Lawmakers look to strip OPM powers after hack

Lawmakers look to strip OPM powers after hack

Lawmakers are debating whether to strip the Office of Personnel Management (OPM) of its control over security clearances after hackers made off with nearly 20 million background check forms housed at the agency.

Reps. Ted Lieu (D-Calif.) and Steve Russell (R-Okla.), who both likely had their security clearance details taken in the breach, are prepping a bill that would move the security clearance database away from the OPM, perhaps back to the Defense Department (DOD), where it was housed until 2004.

“OPM was never designed to deal with national security,” Lieu told The Hill.

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But several senators backing a bill to boost oversight of those holding security clearances, told The Hill that it’s more audits, not necessarily a new agency, that the review process needs.

“We can say, ‘Oh move it out of OPM,’ but I’m not sure I have a good place to move it,” Sen. Claire McCaskillClaire Conner McCaskillIranian attacks expose vulnerability of campaign email accounts Ex-CIA chief worries campaigns falling short on cybersecurity Ocasio-Cortez blasts NYT editor for suggesting Tlaib, Omar aren't representative of Midwest MORE (D-Mo.) told The Hill.

The discussion highlights an ongoing tension between security and efficiency that both government and industry grapple with in an increasingly digital world.

“When anything comes to security there’s often a trade-off,” said Michael McNerney, a former cybersecurity policy advisor for the secretary of Defense and a Truman National Security fellow.

Housing the entire security clearance process under one agency is efficient, but it’s not necessarily the most secure set-up, he explained.

The move essentially created a “one-stop-shop” for hackers, McNerney said, even as it helped centralize human resources under the government’s personnel agency, theoretically lowering costs and streamlining the process.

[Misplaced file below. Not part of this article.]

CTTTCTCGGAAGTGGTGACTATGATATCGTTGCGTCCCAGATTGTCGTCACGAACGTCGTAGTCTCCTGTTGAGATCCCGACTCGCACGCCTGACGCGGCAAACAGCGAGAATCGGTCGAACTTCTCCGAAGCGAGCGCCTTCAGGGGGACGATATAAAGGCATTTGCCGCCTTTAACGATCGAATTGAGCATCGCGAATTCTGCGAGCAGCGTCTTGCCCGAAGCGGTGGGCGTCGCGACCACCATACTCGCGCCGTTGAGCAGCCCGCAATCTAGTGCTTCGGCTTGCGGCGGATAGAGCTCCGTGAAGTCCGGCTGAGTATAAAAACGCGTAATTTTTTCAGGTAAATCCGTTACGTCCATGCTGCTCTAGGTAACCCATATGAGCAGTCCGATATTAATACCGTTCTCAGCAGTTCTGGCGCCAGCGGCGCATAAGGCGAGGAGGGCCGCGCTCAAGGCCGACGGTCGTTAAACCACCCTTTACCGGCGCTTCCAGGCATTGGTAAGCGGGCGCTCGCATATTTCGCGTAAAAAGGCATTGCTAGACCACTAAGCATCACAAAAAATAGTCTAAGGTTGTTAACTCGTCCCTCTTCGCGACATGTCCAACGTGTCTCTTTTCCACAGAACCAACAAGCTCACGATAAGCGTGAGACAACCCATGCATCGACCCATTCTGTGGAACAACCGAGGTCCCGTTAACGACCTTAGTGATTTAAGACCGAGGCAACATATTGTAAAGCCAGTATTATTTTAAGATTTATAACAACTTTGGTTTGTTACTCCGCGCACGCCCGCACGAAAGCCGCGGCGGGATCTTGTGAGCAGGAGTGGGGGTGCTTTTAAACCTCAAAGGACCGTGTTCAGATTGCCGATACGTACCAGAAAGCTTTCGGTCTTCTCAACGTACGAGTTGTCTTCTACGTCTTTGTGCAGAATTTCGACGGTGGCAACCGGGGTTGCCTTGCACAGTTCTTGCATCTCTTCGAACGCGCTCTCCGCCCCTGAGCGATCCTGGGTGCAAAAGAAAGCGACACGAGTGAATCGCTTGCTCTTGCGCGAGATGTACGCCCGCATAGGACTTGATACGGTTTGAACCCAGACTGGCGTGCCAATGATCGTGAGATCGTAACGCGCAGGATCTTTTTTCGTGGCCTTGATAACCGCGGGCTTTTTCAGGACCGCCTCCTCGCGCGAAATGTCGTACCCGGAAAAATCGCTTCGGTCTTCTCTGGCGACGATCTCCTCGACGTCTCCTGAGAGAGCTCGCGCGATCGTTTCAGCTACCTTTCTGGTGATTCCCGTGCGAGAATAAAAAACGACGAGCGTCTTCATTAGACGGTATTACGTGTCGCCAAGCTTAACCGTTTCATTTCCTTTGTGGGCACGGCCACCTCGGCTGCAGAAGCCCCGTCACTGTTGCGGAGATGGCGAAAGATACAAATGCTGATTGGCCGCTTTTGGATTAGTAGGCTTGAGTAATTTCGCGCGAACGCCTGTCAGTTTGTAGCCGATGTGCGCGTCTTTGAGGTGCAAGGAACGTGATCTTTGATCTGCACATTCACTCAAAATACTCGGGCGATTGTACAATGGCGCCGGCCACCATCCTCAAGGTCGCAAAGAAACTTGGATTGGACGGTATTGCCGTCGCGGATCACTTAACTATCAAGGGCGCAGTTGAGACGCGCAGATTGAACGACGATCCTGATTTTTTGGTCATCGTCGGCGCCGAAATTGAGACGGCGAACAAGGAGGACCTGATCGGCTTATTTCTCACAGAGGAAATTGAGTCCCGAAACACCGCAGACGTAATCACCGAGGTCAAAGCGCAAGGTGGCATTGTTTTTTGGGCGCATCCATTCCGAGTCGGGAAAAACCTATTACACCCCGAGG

“Where do you draw that line?” McNerney asked. “That’s a really hard question.”

Lieu believes the two efforts can easily complement each other.

His bill is focused on locking down the actual database housing the security clearance forms.

McCaskill and several of her colleagues — including Sens. Susan CollinsSusan Margaret CollinsTrump-GOP tensions over Syria show signs of easing Susan Collins raises .1 million in third quarter Poll: 50 percent of Maine voters disapprove of Susan Collins's job performance MORE (R-Maine), Kelly AyotteKelly Ann AyotteGOP fears Trump backlash in suburbs Trump makes rare trip to Clinton state, hoping to win back New Hampshire Key endorsements: A who's who in early states MORE (R-N.H.) and Heidi HeitkampMary (Heidi) Kathryn HeitkampThe Hill's Morning Report — Biden steadies in third debate as top tier remains the same Trump wins 60 percent approval in rural areas of key states Pence to push new NAFTA deal in visit to Iowa MORE (D-N.D.) — are pushing a separate bill to boost oversight of how the process is managed.

“There are sort of two different angles on this issue,” Lieu said.

The California Democrat is worried primarily about protecting what are considered to be some of the most intimate reports the government holds on federal employees.

The Standard Form 86 (SF-86), for example, is 127 pages and contains details on people’s most closely held secrets, such as affairs, drug and alcohol abuse or bankruptcies. Many people reveal details in these forms that even their spouse or closest friends don’t know.